Blu-ray Review: Hangmen Also Die (1943)

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AKA: Never Surrender; Lest We Forget; Hangmen Also Die! 

Even without any knowledge of the real-life complications, confrontations or compromises that comprised the offscreen push-and-pull power struggle of director Fritz Lang and his co-scripter Berlot Brecht on the 1942-43 production of their fact-based WWII passion project, viewers are able to sense clashes in tone, style, structure and character just by watching this – the final result.

Dubbed Hangmen Also Die by a quick-thinking secretary who garnered a hundred dollars and a place in motion picture history for her clever suggestion – as it turns out, even the question of what to call the work divided Lang and Brecht’s sole collaboration, ultimately resulting in the latter never making another hands-on picture in the United States.

Restored for Cohen Film Collection Blu-ray by Pinewood Studios and the British Film Institute (BFI), the legend of the Lang vs. Brecht title fight is in all reality just the tip of the iceberg of what amounts to an impressively made if disappointingly uneven tale of World War II suspense.

An anti-Nazi epic all the same and one given double the air of authenticity considering that it was crafted by German émigrés who’d fled Hitler’s stranglehold on their homeland during the time period, Fritz Lang had intended Hangmen to be another one of his efficiently executed, crisply-paced Noir thrillers.

With this in mind, the Austrian born director drew on both his personal and professional background as a German expressionist master craftsman who’d helped define the look of the Noir genre (in classics like Metropolis, M and Fury) along with the shadow heavy cinematography by legendary lensman James Wong Howe (Sweet Smell of Success).

Unfortunately by swinging like a pendulum around a large number of characters on both sides of the Czechoslovakian Resistance’s assassination plot to take out Moravia “Hangman” and Deputy Reich-Protector of Bohemia Reinhard Heydrich, Hangmen Also Die loses the taut rhythm and breakneck pace that grabbed hold of us in the nail-biter of a beginning.

Gradually getting bogged down by endless speechmaking, instead of the terse, suspenseful thriller Lang had intended, ultimately we're left with an overly-long message movie that’s far too light on tension.

And unfortunately after such an ambitious first act, Hangmen loses its steely focus on a core group of Czechs who have to improvise after part of their plot collapses and leaves the assassin without a getaway car.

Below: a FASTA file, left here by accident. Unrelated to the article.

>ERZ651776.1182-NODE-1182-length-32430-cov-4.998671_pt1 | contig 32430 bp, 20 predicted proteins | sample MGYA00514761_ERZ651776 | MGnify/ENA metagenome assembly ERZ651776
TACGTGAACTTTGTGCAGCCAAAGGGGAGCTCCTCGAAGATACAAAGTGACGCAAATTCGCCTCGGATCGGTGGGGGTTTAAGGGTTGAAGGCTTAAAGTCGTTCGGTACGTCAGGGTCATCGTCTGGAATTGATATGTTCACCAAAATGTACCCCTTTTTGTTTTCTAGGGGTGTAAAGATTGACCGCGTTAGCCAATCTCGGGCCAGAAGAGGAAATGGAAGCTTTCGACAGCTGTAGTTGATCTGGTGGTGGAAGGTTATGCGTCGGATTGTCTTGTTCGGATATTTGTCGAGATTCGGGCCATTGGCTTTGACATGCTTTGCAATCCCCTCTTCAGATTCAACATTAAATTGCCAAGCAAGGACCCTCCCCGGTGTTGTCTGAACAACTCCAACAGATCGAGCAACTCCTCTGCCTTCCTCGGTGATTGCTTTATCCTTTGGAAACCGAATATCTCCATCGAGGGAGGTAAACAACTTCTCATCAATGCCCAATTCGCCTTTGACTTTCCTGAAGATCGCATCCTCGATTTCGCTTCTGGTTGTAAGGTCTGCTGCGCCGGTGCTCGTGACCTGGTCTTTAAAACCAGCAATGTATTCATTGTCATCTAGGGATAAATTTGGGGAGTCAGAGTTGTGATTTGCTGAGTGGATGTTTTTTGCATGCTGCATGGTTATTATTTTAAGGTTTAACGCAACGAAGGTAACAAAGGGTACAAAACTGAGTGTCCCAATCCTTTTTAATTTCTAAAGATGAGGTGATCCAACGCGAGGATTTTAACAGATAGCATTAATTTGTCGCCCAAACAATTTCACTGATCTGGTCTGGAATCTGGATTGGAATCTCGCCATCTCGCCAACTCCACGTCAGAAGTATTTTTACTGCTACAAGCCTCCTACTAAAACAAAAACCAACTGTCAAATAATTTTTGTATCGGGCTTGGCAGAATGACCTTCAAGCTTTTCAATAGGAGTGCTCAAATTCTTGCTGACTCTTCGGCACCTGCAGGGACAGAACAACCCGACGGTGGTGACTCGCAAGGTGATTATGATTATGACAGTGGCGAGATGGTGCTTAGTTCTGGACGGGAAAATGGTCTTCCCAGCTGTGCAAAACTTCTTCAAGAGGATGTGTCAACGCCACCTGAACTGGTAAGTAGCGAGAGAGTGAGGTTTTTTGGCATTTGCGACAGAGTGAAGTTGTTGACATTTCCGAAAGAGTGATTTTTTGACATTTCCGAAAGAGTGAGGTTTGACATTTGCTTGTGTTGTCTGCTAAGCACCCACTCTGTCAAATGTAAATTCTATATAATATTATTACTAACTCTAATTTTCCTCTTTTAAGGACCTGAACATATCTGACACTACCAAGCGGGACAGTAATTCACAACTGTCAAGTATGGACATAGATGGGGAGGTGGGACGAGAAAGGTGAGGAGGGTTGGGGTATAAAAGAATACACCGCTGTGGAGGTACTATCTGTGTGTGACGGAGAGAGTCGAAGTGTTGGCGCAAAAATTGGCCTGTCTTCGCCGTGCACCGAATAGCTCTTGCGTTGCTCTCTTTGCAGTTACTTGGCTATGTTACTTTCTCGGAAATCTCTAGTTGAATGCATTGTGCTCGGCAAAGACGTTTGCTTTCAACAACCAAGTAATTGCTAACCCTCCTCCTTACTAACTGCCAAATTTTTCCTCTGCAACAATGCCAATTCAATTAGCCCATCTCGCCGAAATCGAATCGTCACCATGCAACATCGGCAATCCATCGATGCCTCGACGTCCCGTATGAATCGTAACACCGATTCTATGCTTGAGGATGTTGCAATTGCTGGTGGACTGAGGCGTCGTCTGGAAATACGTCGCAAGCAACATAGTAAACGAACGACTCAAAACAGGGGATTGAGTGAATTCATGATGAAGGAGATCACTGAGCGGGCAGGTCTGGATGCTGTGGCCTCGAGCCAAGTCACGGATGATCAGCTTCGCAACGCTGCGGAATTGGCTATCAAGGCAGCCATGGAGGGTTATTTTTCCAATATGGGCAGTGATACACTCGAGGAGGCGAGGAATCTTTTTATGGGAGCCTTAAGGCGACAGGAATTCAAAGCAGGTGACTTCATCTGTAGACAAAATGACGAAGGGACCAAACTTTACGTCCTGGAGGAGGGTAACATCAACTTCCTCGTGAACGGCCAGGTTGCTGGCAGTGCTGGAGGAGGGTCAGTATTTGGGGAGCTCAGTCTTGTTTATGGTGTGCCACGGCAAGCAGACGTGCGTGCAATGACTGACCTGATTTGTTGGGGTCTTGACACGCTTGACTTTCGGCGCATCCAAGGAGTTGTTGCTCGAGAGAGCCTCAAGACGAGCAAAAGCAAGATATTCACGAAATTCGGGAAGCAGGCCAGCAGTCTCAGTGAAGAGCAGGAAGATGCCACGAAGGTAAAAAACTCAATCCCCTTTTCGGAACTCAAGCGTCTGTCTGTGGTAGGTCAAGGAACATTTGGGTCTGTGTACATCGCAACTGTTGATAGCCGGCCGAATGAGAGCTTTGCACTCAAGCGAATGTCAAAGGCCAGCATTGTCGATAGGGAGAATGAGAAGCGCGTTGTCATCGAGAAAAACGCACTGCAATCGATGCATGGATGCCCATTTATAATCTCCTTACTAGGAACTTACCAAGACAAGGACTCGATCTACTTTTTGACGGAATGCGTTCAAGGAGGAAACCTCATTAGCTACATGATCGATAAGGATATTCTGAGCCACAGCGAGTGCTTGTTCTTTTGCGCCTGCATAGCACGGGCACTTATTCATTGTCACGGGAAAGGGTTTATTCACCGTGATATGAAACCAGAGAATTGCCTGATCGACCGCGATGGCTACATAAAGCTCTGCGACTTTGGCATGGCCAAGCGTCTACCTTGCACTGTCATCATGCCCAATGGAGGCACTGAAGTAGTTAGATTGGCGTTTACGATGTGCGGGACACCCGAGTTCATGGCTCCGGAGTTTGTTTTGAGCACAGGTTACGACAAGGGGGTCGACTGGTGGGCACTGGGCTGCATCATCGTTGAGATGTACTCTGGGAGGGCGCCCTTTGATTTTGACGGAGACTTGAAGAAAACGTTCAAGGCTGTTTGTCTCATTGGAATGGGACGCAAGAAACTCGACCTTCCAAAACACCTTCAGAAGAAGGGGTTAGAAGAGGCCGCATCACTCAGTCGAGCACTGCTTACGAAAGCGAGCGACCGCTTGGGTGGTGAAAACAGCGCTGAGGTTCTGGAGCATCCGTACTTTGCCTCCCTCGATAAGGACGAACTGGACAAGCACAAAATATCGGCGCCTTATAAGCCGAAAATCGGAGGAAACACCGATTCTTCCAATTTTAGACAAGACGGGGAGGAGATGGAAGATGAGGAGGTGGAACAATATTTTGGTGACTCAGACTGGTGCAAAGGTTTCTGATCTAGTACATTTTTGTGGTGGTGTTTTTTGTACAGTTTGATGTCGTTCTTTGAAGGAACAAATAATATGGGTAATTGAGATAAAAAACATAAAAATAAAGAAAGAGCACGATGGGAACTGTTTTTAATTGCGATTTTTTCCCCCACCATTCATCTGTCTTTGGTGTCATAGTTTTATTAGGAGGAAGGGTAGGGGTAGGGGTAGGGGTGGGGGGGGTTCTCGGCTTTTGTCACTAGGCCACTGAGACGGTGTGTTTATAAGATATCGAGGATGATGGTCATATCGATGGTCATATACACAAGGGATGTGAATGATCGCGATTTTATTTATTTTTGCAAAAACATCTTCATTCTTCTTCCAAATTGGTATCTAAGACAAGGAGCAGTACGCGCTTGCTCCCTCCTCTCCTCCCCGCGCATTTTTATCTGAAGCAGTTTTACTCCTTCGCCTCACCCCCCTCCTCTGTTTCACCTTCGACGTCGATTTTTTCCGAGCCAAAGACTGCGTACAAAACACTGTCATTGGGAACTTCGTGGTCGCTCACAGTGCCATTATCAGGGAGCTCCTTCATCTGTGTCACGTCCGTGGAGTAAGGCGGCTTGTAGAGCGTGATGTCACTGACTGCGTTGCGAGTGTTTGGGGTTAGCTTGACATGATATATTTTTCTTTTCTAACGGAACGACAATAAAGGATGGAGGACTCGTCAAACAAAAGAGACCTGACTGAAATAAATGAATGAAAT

For what started as a cat-and-mouse espionage movie (wherein everyday citizens must ask themselves how much they’re willing to risk and/or sacrifice when threatened by the Gestapo) soon begins to veer off in too many directions.

And this misstep escalates – magnifying the film's flaws – thereby making the already lengthy 135 minute work (which adds in an extra minute of previously unreleased footage) feel as long as Brecht’s original 280 page draft.

Whittled down to 190 screen-minutes by three additional writers and translators (all with different styles and interests in where they wanted to story to go), when added together, Hangmen had at any given time as least five storytellers assigned to the same overcrowded, undeniably complicated personal project with each one on a completely different page.

Needless to say, you're left with a prime example of too many cooks in the kitchen without a head chef corralling all the ingredients into one recipe. And as such it’s easy to understand why the film collapsed under the weight of a structure that's constantly shifting like a foundation after each new earthquake-like rewrite by talented scripters (including Angels With Dirty Faces scribe John Wexley).

A nonetheless worthwhile find for Lang fans, especially given Cohen’s lush restoration, Hangmen also offers a decidedly unique look at a different part of the war by focusing on brave, unsung Czech heroes who were willing to lay down their lives if it meant they were able to put the Third Reich’s notorious hangman in a literal or figurative noose.

And this goal clearly helped the film strike a chord with western audiences in its 1943 release as U.S. and British viewers (many of whose loved ones were fighting overseas) were only too happy to stand up and cheer for the demise of Hitler’s regime, which had forced so many artists like Lang and Brecht to leave their ancestral home.

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